Known for his incredible power and strength, Mike O’Hearn has acquired a wealth of exercise knowledge by attending the gym for decades. In his latest offering to fans, O’Hearn highlighted that a lack of aggression can prevent lifers from making meaningful gains from bench press movements.
“So, the only problem here that I saw him lift and he was so… he was walking into the lift like he walked into your house. There was no fight in him, going, ‘Hey I need to set myself up take this and push myself.’ And there’s a different mode, you’re not the same person when you’re lifting as you are out shopping for groceries,” O’Hearn explained.
For well over three decades, O’Hearn has been a titan of fitness. In addition to winning the prestigious Mr. Universe bodybuilding show, O’Hearn has showcased his youthful shredded physique for years in magazines, films, and on his YouTube channel. He’s also tested his strength in other avenues like powerlifting, arm-wrestling, and strongman.
Historically, bench press exercises have come with considerable risk. Bodybuilder Ryan Crowley found this out the hard way. Despite being spotted by powerlifting star Larry Wheels, Crowley still sustained a serious pec tear after a failed bench press attempt.
And it’s not just bodybuilders who have injured themselves bench pressing. Recently, strongman legend Hafthor Bjornsson announced his foray back into powerlifting. However, his ambitions were dashed temporarily after he sustained a painful pec tear while attempting to bench press 556.7 pounds.
Since the accident, he’s been open about the recovery process and has received successful surgery to repair the damage. Thor also joined O’Hearn for a special Tom-Platz-style training session designed to strengthen ligaments in the legs. And given the danger of bench exercises, O’Hearn thought it was best to underline the biggest mistake made by lifters.
Mike O’Hearn Talks Bench Exercises, Says to Take Them Serious or ‘You’re Going to Get Hurt Someday’
According to O’Hearn, bench movements, and big lifts require aggression. He believes those who lift casually will end up injuring themselves.
“There’s got to be some kind of attitude in an attempt of aggression to frequently lift the weight. If it’s not, if you’re just phoning it in and just going, ‘Oh it’s the same as buying milk.’ Not only are you not going to get any benefit, but you’re also going to get hurt someday,” Mike O’Hearn explained.
His biggest piece of advice was to ‘take it serious, get underneath the bar, and get aggressive’ when tackling a big lift.
“Take it serious, get underneath the bar and get aggressive. It might not be somebody else’s 700 but it’s heavy for you and your attitude should represent that. It is a fight. If you go down in a slow motion but controlled where you were like, ‘Oh let me just try to get it down and up as fast as I can.’ If you took yourself out and go, ‘I’m going to lose this battle no matter what,’ instead of ‘I’m going to freakin fight for this thing.’ Control it, bring it down in a slow controlled and press up.”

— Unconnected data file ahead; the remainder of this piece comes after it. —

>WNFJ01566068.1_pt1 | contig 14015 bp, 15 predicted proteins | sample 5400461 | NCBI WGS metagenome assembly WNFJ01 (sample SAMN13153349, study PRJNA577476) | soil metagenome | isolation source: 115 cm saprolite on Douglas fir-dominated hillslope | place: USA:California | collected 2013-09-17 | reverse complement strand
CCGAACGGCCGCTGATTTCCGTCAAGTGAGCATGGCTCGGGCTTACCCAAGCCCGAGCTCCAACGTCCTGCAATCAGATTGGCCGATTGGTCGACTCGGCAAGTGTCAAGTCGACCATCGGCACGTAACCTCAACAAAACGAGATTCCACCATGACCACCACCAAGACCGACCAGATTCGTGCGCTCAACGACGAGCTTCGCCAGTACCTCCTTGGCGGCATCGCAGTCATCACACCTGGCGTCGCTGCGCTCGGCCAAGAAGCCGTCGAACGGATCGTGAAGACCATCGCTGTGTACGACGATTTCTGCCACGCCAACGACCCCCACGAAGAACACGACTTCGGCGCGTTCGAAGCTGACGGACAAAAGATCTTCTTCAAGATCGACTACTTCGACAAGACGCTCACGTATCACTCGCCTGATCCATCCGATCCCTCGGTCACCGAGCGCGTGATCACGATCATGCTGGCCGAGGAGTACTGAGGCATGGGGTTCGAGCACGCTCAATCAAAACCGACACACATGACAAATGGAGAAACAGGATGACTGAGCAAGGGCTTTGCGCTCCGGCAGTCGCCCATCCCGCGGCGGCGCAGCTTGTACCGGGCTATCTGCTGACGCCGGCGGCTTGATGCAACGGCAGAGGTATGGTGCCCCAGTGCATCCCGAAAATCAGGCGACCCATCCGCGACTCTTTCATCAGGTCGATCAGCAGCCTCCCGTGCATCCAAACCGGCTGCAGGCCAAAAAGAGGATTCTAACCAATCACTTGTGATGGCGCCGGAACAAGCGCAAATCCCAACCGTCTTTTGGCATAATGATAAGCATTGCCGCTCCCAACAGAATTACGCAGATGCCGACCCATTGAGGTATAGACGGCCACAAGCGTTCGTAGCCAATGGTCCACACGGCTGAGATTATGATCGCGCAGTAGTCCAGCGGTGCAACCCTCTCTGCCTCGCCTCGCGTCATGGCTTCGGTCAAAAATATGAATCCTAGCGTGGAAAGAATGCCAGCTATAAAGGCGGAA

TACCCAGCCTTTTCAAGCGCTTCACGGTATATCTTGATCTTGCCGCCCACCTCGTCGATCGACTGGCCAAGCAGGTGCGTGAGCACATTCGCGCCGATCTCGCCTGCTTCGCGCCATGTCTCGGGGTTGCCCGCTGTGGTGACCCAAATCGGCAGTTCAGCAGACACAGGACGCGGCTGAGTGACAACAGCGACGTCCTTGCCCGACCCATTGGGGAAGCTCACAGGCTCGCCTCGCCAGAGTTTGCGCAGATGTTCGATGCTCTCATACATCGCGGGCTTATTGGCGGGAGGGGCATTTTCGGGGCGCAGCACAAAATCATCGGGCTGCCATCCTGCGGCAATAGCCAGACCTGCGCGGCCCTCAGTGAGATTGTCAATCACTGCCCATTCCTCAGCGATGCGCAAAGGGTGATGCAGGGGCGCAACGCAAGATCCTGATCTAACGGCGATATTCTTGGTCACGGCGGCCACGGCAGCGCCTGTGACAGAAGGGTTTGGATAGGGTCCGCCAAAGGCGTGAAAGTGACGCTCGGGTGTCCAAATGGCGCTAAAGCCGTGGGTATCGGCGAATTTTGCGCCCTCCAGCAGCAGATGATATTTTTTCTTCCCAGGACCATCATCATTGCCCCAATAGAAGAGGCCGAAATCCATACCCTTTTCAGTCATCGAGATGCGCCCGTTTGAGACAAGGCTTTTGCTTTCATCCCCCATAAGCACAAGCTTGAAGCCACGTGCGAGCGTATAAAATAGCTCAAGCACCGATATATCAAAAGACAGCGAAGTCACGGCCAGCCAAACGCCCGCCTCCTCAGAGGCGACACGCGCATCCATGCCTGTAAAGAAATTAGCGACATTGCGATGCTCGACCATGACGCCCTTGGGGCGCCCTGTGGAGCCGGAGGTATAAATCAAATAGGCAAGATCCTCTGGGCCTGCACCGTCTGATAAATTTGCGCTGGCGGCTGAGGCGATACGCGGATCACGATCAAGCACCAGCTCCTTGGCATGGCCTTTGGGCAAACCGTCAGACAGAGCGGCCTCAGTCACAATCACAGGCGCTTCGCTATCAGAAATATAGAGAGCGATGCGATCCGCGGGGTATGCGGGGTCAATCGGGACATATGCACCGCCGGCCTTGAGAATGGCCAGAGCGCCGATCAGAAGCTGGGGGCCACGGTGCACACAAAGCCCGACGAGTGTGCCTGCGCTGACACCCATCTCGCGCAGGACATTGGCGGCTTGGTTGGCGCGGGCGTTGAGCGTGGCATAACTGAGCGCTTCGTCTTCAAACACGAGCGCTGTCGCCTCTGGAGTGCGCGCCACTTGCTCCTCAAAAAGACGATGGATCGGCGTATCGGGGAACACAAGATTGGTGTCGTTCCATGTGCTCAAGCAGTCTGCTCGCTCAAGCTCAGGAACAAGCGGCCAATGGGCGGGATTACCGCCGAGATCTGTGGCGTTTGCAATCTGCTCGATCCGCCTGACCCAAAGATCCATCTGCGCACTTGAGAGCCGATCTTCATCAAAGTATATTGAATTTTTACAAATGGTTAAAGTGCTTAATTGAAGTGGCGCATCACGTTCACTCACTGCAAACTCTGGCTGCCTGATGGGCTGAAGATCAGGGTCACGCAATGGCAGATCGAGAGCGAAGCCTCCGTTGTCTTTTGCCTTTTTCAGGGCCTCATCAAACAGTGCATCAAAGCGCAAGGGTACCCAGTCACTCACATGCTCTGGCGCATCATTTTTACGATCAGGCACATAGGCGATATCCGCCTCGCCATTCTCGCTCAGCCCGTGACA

What sets O’Hearn apart is his endurance, strength, and longevity. At 54 years old, he maintains an incredible build and routinely challenges himself inside the gym. Mike also collaborates with other fitness stars such as Joseph Baena, Arnold Schwarzenegger‘s son. O’Hearn has offered Baena insight with several training sessions, which are typically designed for wellness and living longer.
In another recent demonstration, O’Hearn offered fans a Kai Greene-inspired mind-muscle connection back training session. The back can be difficult to activate properly due to its complexity, but O’Hearn emphasized that it’s essential to longevity.
If anyone is qualified to speak on chest exercises, it’s Mike O’Hearn. Throughout the years, he’s shown off impressive feats of strength and impressive upper body development. While taking part in a brutal arms workout, Mike close-grip bench pressed 385 pounds for 10 reps.
Figuring out bench mistakes has become a popular subject in fitness given the prevalence of injuries. Whether the problem is half reps, elbow flare, bouncing the barbell, or not retracting the shoulder blades, O’Hearn is confident he has the solution.
O’Hearn likens bench pressing to a fight and believes one’s attitude should represent that during a lift. In light of his recent tip, he hopes to make the movement safer for anyone who is dedicated to building the chest.